Keep in mind that the user may be running several applications at once, and may be focused on another application while your application is running in the background and encounters an error. The application name should appear in the title bar, to help the user identify the source of the error message.

Once users have read an error message, they may need to access other parts of their system to resolve the problem. Whenever reasonable, posting an error dialog box should not block further interaction with your application and, if at all possible, it should not block other applications.



Your application writes error messages to the Common Desktop Environment error log when it is not appropriate to display these to the user in a message dialog box, but when the message may nevertheless be useful in diagnosing problems. 

You might also write error messages that are displayed to the user in the error log if it would be valuable to the user or an administrator to refer to these messages at some later time. Messages written to the error log should provide additional information about the error and should state the context in which the error occurred.

Access to Online Help



Your application provides a Help button in all message dialog boxes, except those that contain self-explanatory messages. 

Applications should be designed with both the expert and novice user in mind. The novice user must be able to access additional information clarifying the message, the circumstances under which it might have been displayed, and what the user should do in response to the message.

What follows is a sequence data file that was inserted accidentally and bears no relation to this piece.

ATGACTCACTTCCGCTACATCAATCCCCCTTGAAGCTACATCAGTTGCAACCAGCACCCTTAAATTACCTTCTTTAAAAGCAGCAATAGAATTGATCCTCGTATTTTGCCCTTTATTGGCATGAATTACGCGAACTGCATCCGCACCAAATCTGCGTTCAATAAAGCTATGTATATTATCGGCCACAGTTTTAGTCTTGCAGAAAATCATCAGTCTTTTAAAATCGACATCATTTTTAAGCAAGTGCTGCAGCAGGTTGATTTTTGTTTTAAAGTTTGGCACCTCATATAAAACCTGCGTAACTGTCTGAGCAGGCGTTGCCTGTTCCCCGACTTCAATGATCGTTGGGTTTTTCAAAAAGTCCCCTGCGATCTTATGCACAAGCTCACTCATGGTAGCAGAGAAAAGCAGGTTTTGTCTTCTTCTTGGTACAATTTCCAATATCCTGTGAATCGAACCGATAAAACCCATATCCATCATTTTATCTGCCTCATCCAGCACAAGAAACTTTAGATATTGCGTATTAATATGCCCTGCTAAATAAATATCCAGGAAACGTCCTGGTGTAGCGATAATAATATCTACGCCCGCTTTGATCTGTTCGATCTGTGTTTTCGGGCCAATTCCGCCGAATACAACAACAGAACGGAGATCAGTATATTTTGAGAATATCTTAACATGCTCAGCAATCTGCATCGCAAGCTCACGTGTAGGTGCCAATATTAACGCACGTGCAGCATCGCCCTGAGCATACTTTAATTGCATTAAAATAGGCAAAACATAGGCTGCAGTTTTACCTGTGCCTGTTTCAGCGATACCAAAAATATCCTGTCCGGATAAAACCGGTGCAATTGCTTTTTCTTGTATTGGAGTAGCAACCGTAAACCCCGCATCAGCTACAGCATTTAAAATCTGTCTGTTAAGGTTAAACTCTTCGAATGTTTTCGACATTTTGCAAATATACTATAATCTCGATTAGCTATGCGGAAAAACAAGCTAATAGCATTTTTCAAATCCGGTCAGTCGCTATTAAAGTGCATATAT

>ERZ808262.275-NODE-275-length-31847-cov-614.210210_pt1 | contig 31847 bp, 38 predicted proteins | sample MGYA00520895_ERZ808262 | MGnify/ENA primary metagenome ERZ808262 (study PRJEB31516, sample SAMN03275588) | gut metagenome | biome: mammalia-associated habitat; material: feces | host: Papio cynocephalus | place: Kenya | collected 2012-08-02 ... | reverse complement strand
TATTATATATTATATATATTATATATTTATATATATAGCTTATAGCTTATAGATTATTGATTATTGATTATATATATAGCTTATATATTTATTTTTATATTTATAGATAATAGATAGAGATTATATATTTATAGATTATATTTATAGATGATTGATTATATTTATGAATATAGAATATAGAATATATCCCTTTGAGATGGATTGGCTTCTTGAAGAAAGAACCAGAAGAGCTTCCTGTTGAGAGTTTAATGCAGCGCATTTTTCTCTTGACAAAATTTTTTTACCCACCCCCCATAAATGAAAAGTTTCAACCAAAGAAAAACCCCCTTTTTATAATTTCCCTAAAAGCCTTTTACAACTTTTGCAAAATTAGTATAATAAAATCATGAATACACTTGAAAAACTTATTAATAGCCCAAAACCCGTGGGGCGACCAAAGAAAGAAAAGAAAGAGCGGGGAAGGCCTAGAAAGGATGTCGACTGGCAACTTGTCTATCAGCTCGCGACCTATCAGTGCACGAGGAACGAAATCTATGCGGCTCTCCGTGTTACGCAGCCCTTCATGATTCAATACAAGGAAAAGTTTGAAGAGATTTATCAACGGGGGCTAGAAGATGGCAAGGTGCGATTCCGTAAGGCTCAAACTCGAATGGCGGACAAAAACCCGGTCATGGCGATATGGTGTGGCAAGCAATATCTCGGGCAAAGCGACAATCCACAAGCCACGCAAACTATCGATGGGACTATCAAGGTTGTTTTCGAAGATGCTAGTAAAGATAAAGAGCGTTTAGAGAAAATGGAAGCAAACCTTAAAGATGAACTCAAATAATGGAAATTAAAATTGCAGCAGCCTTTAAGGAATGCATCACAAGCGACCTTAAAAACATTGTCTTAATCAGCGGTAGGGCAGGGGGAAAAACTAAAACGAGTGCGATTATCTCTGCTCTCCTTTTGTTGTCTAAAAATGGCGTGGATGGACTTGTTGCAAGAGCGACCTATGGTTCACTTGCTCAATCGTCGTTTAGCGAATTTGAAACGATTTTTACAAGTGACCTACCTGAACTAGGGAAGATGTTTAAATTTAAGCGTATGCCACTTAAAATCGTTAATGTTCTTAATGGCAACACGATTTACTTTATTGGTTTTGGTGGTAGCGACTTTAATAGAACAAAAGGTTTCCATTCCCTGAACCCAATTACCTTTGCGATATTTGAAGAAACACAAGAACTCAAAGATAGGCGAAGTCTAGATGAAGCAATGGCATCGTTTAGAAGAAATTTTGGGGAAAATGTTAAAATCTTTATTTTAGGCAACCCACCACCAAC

The brief description of the problem in the ErrorDialog should be sufficient for the experienced user, but may not contain enough information to enable less experienced users to resolve the problem. Rather than confusing the dialog with additional text, use the Help button to take the user directly to the online documentation for a more detailed description of the error, its causes, and methods for resolving the issue. Users who still need additional help can browse the general online help facilities from there. A few notices may not need Help buttons because the text of the message will cover the condition sufficiently.

For more information on how to access online help directly from the error dialog box see the Help System Author's and Programmer's Guide.

Helpful Hints



Urgent conditions that require immediate attention by the user, no matter which application or desktop service the user is currently accessing, are brought to the user's attention using audiovisual notification. The alarm is signaled in the current workspace regardless of the workspace in which the application resides. 

Applications should not send messages to command entry windows or to the UNIX console (that is, applications should not write to the default UNIX files stdout or stderr). Applications are often launched by double-clicking icons in the File Manager, Front Panel, or Application Manager, which means users will not see messages that are written to stdout or stderr. Even if the application is launched from a terminal window, the user may subsequently close the terminal window, and messages appearing there will often not be seen. Worse, if the user does not have a console window running (the console window is difficult to launch in Common Desktop Environment), messages intended for the console may blast across the screen and make everything look ugly.